Creating, using, and merging branches
This book was recommended to me by a student, as being a good book for learning about algorithms.
I can see why.
What's in the book
The book is a tour of ten major algorithms, explaining how they work and an overview of how to implement them.
The book is aimed at an introductory level, as a first look at algorithms as a thing in their own right. The book assumes the reader knows some basic programming, and can use things like procedures and arrays.
After a short introduction, there are ten chapters, each covering a different algorithm in detail. The final chapter namechecks ten more algorithms, for the interested reader to find out more. (The publisher webpage has the full table of contents.)
The style is very friendly and welcoming. The writing is informal and chatty, and the hand-drawn style of illustrations makes the whole book approachable. By being informal, the reader gets the impression that they can and should really engage with the material.
The algorithms are explained simply, with the text concentrating on the idea behind the algorithm than looking at the detail of the implementation. This generally works, but it may not always warn the reader of the places to be careful (I always have to check my arithmetic carefully whenever I do binary search, to make sure I don't get caught out be some off-by-one error).
The book does a lot to make sure you understand the algorithms. The descriptions are clear and use simple language. There's very little mathematical notation in the book, with the explanations instead relying on simple English and lots of diagrams. I like this, as it's the way I often think about how these things work! This approach may not have the formal rigour of a more mathematical approach, but it's an approach which is much better suited for people learning about these things for the first time: the rigour can come later, once you've got a solid grasp of the concepts behind it.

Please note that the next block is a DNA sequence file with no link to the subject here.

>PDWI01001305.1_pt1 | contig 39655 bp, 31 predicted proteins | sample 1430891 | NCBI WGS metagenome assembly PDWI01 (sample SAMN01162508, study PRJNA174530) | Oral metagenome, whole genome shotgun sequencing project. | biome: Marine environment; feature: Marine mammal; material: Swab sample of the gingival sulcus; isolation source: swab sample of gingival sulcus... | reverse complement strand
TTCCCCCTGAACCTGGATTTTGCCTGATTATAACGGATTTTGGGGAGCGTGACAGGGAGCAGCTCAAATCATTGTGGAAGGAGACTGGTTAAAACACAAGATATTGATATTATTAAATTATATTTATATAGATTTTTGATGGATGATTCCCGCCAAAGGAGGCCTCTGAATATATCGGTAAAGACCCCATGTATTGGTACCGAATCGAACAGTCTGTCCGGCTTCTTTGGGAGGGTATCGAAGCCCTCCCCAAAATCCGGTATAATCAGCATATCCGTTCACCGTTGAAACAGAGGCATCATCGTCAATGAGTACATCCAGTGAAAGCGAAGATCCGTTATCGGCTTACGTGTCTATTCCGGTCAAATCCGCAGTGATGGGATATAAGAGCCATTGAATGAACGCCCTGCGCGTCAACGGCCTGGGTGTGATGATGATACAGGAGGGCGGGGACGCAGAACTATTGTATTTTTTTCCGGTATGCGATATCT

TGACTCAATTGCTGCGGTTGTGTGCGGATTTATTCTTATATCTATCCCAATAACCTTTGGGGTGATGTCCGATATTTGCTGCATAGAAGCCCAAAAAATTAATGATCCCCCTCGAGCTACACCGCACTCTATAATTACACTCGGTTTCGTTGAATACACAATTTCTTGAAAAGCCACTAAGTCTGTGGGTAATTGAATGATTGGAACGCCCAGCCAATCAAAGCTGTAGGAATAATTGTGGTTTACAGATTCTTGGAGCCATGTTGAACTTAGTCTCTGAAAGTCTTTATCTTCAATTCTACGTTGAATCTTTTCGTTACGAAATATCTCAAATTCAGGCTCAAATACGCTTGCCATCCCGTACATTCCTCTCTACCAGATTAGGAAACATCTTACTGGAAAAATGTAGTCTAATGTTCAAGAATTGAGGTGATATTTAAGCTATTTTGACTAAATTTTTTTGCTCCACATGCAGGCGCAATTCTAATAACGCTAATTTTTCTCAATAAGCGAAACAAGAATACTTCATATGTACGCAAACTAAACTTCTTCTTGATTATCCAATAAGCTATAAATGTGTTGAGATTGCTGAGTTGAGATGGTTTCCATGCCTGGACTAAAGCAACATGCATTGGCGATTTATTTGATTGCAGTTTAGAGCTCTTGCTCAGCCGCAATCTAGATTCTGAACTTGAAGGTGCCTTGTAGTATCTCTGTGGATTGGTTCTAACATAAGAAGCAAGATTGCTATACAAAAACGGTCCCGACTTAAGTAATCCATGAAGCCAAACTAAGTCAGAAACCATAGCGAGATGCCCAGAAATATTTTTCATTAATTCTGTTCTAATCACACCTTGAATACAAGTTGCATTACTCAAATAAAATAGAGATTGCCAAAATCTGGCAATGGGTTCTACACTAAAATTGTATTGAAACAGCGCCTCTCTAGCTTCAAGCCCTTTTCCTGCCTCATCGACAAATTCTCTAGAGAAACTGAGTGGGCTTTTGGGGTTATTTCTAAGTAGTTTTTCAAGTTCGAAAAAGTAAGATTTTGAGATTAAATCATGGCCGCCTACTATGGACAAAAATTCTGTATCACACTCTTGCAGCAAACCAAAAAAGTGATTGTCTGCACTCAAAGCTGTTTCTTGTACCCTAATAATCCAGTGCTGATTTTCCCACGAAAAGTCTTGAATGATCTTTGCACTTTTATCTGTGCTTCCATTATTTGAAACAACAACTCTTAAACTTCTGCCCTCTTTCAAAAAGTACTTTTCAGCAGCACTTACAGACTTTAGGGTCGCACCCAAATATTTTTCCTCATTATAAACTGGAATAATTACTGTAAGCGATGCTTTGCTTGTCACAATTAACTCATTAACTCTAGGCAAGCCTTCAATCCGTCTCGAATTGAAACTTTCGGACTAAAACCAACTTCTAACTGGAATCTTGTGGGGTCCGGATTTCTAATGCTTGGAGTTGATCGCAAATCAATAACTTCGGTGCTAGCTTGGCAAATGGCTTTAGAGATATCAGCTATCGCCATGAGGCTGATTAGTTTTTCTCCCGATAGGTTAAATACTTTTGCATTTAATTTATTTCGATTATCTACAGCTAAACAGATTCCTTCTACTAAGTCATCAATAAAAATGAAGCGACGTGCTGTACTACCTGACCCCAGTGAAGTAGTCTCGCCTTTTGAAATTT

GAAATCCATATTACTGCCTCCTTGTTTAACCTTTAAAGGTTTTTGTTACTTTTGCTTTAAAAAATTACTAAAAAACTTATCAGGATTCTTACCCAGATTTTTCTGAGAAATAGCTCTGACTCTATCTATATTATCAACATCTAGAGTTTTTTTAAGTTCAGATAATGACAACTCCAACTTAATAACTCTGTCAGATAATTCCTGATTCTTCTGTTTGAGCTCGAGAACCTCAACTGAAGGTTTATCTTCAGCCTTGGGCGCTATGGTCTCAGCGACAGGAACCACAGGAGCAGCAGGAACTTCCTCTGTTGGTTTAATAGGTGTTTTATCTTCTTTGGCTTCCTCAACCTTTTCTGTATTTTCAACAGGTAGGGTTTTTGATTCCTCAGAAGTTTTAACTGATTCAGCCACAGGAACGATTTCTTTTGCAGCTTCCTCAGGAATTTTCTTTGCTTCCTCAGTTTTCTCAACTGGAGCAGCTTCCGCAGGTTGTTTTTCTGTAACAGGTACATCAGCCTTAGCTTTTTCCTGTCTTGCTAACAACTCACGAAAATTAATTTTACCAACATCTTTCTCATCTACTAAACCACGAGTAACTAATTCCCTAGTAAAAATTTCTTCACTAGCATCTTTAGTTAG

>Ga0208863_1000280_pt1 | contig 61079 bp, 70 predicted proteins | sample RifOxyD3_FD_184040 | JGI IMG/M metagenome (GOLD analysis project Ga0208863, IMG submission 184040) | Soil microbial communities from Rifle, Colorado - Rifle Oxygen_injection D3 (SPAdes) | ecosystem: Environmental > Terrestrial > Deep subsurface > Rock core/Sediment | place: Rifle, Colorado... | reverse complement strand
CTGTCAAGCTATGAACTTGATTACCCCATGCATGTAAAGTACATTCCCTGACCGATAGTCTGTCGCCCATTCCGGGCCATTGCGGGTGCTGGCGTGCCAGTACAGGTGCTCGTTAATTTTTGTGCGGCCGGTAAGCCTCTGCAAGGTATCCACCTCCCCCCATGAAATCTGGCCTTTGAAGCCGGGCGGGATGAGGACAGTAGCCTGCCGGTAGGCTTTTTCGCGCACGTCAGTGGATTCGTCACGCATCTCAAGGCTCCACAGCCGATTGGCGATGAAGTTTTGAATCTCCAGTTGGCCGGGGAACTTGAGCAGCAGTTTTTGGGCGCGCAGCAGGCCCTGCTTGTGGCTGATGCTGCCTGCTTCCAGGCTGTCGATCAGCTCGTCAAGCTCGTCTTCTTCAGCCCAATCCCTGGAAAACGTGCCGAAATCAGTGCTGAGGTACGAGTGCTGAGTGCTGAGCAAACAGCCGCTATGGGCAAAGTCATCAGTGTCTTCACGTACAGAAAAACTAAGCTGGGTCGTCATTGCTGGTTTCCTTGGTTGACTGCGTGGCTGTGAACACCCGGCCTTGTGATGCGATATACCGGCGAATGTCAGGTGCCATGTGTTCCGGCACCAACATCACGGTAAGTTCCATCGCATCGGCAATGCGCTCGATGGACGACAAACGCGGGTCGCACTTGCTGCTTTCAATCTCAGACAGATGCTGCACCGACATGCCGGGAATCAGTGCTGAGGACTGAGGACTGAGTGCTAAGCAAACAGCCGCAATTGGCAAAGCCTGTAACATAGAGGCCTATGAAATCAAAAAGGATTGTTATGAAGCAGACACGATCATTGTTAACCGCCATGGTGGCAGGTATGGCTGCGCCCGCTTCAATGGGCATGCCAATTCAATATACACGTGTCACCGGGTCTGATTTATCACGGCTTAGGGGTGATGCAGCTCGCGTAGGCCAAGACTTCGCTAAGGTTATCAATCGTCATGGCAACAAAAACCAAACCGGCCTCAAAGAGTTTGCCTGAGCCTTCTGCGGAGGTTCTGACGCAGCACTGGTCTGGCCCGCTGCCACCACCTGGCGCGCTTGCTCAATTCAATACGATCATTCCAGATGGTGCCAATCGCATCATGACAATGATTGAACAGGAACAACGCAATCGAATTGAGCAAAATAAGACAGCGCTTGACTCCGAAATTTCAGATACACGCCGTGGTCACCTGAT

What could be better
The book does what it sets out to do: explain the algorithms. What it doesn't do is much on how to identify which problems could be solved by these algorithms, and how to adapt the algorithm as presented here to solve these additional problems. The chapters on graph search and dynamic programming are where this is most apparent.
I don't mean to single out this book for this flaw: just about every book on algorithms does the same thing. You need to look a lots of different problems and think about how to solve them.
While there are some questions in the book, they're mainly aimed at checking your understanding of what's just been presented, rather than prodding the reader to look beyond that material.
I really like this book. It's a good and gentle introduction to algorithms. It covers a lot of the basic ideas, such as divide-and-conquer, dynamic programming, big-O notation, inductive proofs, and so on. The algorithms are clearly explained, and there's source code that implements them all (in Python).
On its own, this book won't prepare you for everything you need to know about algorithms. For that, you need to look at the algorithms in a bit more depth, and particularly you need to see how they apply to different problems than the simple use cases in the book.
In other words, like most things in programming, really understanding algorithms requires using them in anger, rather than just reading about them.
I got this book from the publisher as an inspection copy. There was no obligation on me to provide a review.
Aditya Y. Bhargava (2016) Grokking Algorithms: An illustrated guide for programmers and other curious people, Manning publications, ISBN 9781617292231.